Google is announcing a dedicated Web Story carousel within its Discover feed, which is launching in the US, Brazil, and India to start with, and coming to more countries in the future. News publishers will be able to create their own stories using the free feature from Google, and will be able to monetise these posts as well. Web Stories look like the “stories” format you see on most apps today, but instead of being limited to a single app, can be found on the Web through your browser.

News publishers can get started with Web Stories by visiting stories.google, which includes the Web Stories Editor. Google had launched Web Stories (then known as AMP Stories) in 2018, bringing content similar to Instagram or Snapchat stories but on the open Web instead of being restricted to a particular app. Content for the stories format in the US had initially come from partners like CNN, The Washington Post, Conde Nast, and Wired.

At the time, Google had explained the need for the format by saying: “On mobile devices, users browse lots of articles, but engage with few in-depth. Images, videos, and graphics help get readers’ attention as quickly as possible and keep them engaged through immersive and easily consumable visual information.”

Since then, Google has expanded its Web Stories program internationally, and NDTV is one of the publishers that helped launch the Web Stories ecosystem, creating a number of posts in this new format.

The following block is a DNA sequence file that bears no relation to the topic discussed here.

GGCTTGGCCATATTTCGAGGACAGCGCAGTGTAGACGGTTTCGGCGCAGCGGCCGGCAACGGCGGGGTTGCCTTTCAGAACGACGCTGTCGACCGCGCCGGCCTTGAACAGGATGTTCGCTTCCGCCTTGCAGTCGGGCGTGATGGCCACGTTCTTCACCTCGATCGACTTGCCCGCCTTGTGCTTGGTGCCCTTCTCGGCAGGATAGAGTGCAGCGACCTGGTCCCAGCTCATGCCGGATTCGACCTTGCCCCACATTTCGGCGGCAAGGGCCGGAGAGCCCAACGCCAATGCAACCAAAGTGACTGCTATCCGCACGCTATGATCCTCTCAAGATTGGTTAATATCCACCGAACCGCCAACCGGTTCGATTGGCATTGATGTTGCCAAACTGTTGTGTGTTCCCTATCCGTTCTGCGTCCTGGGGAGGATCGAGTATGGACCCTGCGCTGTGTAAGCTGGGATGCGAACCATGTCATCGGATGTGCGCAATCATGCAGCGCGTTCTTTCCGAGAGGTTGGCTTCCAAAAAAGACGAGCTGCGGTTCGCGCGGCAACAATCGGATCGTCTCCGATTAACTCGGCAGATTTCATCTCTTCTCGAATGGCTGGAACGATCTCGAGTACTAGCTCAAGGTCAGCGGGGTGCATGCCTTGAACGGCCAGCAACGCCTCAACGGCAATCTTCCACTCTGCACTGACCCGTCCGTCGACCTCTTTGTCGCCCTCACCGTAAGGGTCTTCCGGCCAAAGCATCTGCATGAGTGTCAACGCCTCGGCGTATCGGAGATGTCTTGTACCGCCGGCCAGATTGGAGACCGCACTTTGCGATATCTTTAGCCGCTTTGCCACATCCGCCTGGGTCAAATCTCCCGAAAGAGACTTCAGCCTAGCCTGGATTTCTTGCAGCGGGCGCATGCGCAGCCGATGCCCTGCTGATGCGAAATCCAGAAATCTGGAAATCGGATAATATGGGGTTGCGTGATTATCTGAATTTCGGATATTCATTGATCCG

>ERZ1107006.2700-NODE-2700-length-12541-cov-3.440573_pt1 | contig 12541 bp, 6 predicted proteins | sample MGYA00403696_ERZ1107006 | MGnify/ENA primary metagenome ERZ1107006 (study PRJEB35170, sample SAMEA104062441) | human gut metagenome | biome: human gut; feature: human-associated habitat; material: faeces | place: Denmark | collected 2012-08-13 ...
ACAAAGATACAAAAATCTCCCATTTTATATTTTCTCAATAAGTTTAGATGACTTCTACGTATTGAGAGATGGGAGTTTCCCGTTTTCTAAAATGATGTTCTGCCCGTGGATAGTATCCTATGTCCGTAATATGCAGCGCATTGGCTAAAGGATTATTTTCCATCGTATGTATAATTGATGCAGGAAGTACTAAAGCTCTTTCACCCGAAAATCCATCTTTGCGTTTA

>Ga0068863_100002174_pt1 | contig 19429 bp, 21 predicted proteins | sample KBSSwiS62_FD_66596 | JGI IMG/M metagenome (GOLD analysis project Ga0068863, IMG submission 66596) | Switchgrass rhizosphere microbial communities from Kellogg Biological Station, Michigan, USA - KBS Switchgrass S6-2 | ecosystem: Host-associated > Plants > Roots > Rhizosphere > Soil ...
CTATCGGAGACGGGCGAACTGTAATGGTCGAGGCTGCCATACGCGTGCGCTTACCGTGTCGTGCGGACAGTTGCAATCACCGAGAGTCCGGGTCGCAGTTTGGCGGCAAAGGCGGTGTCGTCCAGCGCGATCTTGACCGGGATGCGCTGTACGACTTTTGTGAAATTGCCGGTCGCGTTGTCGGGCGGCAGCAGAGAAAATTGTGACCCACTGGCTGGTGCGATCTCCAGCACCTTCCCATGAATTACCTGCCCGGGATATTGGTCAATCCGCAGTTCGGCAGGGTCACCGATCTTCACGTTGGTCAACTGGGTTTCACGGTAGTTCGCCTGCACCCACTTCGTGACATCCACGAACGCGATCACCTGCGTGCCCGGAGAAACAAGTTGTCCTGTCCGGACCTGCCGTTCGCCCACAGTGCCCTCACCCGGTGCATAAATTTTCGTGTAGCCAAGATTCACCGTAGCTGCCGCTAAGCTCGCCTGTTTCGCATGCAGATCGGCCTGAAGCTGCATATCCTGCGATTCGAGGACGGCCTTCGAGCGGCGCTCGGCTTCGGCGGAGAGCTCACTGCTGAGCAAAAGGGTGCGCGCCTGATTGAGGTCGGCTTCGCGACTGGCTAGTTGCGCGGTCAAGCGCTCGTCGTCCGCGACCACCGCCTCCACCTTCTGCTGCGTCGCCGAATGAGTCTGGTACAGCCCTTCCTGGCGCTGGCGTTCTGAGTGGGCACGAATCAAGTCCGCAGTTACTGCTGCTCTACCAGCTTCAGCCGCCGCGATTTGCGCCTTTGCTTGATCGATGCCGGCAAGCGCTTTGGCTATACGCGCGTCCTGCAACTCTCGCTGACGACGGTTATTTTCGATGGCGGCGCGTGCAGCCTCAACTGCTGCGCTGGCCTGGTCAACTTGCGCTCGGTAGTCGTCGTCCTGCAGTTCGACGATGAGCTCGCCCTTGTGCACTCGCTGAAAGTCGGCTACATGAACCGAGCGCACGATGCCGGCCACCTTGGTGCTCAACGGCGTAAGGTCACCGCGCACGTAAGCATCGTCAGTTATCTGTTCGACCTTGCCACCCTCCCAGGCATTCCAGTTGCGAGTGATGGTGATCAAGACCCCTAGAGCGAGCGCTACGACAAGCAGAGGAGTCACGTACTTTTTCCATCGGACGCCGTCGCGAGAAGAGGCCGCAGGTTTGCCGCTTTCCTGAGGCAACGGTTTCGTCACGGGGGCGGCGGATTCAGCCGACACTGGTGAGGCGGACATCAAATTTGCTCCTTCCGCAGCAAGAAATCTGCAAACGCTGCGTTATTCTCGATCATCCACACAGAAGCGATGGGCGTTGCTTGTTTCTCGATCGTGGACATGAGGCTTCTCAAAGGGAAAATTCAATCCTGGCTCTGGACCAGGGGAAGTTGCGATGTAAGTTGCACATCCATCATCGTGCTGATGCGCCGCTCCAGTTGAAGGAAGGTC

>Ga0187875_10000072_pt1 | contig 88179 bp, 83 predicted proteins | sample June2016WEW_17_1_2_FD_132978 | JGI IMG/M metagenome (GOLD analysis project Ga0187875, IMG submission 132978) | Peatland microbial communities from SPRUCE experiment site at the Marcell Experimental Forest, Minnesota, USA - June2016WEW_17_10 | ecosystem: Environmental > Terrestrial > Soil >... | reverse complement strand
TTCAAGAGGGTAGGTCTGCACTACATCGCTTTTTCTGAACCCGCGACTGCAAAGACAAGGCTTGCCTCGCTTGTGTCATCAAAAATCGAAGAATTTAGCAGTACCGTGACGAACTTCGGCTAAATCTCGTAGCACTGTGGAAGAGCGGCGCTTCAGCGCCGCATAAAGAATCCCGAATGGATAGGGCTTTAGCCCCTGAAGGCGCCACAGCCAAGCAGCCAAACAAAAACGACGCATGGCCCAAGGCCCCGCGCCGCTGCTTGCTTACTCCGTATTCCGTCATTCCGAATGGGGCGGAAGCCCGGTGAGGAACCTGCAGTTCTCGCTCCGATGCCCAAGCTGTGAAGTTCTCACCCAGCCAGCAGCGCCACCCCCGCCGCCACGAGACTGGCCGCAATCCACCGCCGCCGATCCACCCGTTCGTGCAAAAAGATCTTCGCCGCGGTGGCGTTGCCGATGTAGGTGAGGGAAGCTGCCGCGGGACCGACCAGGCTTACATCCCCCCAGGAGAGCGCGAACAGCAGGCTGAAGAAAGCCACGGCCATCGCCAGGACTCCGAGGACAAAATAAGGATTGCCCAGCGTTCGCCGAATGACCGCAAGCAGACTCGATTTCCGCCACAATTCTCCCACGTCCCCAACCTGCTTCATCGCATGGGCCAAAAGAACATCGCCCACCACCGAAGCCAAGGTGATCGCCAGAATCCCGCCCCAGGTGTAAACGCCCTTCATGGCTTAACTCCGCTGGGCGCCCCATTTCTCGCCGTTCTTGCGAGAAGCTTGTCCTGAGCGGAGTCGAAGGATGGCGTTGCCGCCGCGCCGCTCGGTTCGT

ndtv webstory screenshot Ndtv web stories

NDTV has created a number of Web Stories you can read right now

If you’re not familiar with stories across different apps, this is what the experience is like — the stories are divided into ‘cards’ and you simply tap on the right side to move forward, or the left to go back. It’s not just a slide show as you can use full-screen videos, add text and animations, and even more information that can be accessed with a tap. In our experience, stories are good for explaining things in lists, such as this guide to scheduling WhatsApp messages, or showing visual changes, like this article on the Evolution of Pokemon.

This format is unlike other apps’ stories because it’s available on the Web, but in terms of how it looks and how we make use of these pages, it’s pretty similar. Google recommends vertical video and captions instead of speech, with short text within 30 words on a single page, suggesting that it’s meant to be used on phones and on the go.

Web Stories are a full-screen experience that focuses on visual narratives, with animations and tappable interactions. As a part of the open Web, they’re available for anyone to use and can be shared and embedded across the Web, rather than requiring a specific app to see.

And since they’re a part of the open Web, they can also be tracked and measured using the same tools that a publisher uses for other pages, Google noted on its developer site.

These stories will be available through Google Search and Google Images, and Google has just announced that it will make them available through Google Discover and Google Search.

Disclosure: Gadgets 360’s parent company NDTV collaborated with Google to kickstart the Web Stories ecosystem. This collaboration included payments for Web Stories created by NDTV.


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